Lionel Repka, who helped the Komets to championships in 1963 and 1965, and was one of the greatest defensemen in franchise history, died Monday at 80 after a battle with liver cancer.
Born in Edmonton, Alberta, he was selected the International Hockey League’s top defenseman in 1964-65 – he had 10 goals and 67 points in 70 games – and he was a three-time all-league selection.
He played the entirety of his professional career – 11 seasons – with the Komets and appeared in 740 games, sixth most in the franchise’s 63-season history. His 535 points are more than every Fort Wayne defenseman except Guy Dupuis and Jim Burton.
The No. 6 worn by Repka, affectionately nicknamed "Choo Choo," was retired by the Komets in 1991.
After hockey, he had a successful career selling insurance.
"Lionel was one of the most polite, soft spoken legends, and I vividly remember organist Jack Loos playing ‘Choo Choo’ after he scored a goal to the delight of the fans," Komets owner Steven Franke said. "After he retired he would try to attend all the important Komet events including opening-night ceremonies. He was very thankful that we continued to honor the original players and expressed his gratitude to the Franke family time and again.
"Lionel was not only a great hockey player but a very successful businessman who used his Komet career as a springboard to success for his family and the community. Lionel was truly a Komet legend, and I will personally miss him and the twinkle in his eyes."
Repka’s impact within hockey went far beyond just his era and wasn’t always because of his skills on the ice.
He helped influence a lot of young hockey players in Fort Wayne. Longtime Komets captain Colin Chin credited Repka as being one of his mentors growing up.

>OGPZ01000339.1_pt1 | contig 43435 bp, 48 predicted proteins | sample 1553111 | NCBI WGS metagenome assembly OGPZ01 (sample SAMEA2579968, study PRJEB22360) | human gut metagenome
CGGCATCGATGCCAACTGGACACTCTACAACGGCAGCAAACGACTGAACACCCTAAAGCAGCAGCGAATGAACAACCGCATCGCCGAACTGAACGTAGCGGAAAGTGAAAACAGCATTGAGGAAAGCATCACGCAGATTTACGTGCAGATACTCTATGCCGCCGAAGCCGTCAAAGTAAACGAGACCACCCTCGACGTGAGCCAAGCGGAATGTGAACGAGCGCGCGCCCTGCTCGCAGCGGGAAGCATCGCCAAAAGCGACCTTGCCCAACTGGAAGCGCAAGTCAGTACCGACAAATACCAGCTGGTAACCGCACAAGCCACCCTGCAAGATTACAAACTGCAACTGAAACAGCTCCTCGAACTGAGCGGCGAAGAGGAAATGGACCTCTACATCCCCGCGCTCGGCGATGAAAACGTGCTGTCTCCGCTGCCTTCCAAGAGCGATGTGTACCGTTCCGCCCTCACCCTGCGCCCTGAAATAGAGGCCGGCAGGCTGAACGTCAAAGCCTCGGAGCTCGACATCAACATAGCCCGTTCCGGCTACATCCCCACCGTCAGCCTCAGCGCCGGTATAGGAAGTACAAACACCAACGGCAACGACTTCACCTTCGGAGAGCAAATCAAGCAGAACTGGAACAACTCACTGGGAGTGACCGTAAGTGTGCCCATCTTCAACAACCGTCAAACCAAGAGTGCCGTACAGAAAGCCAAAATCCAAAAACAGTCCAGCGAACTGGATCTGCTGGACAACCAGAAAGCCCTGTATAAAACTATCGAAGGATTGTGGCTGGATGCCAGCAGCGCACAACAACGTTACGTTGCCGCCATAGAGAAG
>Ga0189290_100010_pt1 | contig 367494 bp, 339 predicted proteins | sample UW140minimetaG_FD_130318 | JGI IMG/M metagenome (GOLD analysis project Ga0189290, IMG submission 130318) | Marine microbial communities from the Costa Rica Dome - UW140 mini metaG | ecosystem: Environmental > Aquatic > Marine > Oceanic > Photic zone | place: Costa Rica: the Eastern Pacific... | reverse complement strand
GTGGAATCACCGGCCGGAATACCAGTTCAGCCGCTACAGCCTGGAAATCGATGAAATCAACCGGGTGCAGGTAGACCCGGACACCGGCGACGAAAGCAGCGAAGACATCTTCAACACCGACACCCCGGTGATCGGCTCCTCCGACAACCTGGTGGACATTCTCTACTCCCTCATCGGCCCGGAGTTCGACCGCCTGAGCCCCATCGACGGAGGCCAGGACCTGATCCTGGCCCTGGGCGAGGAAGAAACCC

Mike Emrick, the voice of hockey in this nation who grew up as a Komets fan in LaFontaine, once recounted a story about an interaction he had with Repka as a kid at Memorial Coliseum.
"I had a 35-millimeter camera with me, and my dad and I went down to the boards," Emrick said. "(Repka) saw what I had and said, ‘Do you want a picture?’ I was shy to talk, but I said, ‘Yeah.’ He looked at the camera and said, ‘You know, I have one just like that.’
"It made quite an impression on me because the guy spent 15 to 20 seconds speaking to me before a game. He probably doesn’t remember that because he did it all the time. But I’ll never forget it."
In 1962, there was a 12-year-old kid named Randy Dannenfelser in Great Neck, New York, who was grief stricken because his mother had died and also a Komets fan, thanks to WOWO and broadcaster Bob Chase. Dannenfelser had grown particularly fond of Repka, who he had never seen play, and penned him a letter that was promptly responded to with a photo.
"I remember my reaction when I got the letter," Dannenfelser once said. "I went berserk, I went nuts, jumping around, look at this, I can’t believe it – you know. You could say that that letter accelerated me coming out of this grief period."
Dannenfelser made his first trip to Fort Wayne in 2002 to return the favor to Repka, who had recently lost his son, Ron, to a bicycling accident. "It just blows my mind, really. There must be some higher power that orchestrates all this," Repka said of a fan coming so far, after so many years, to meet with him.
Repka, undoubtedly, affected countless other people through his play with the Komets, who have lost several legendary players over the past year – Terry Pembroke in March, Burton in January, Reggie Primeau last May.
Funeral information for Repka is pending.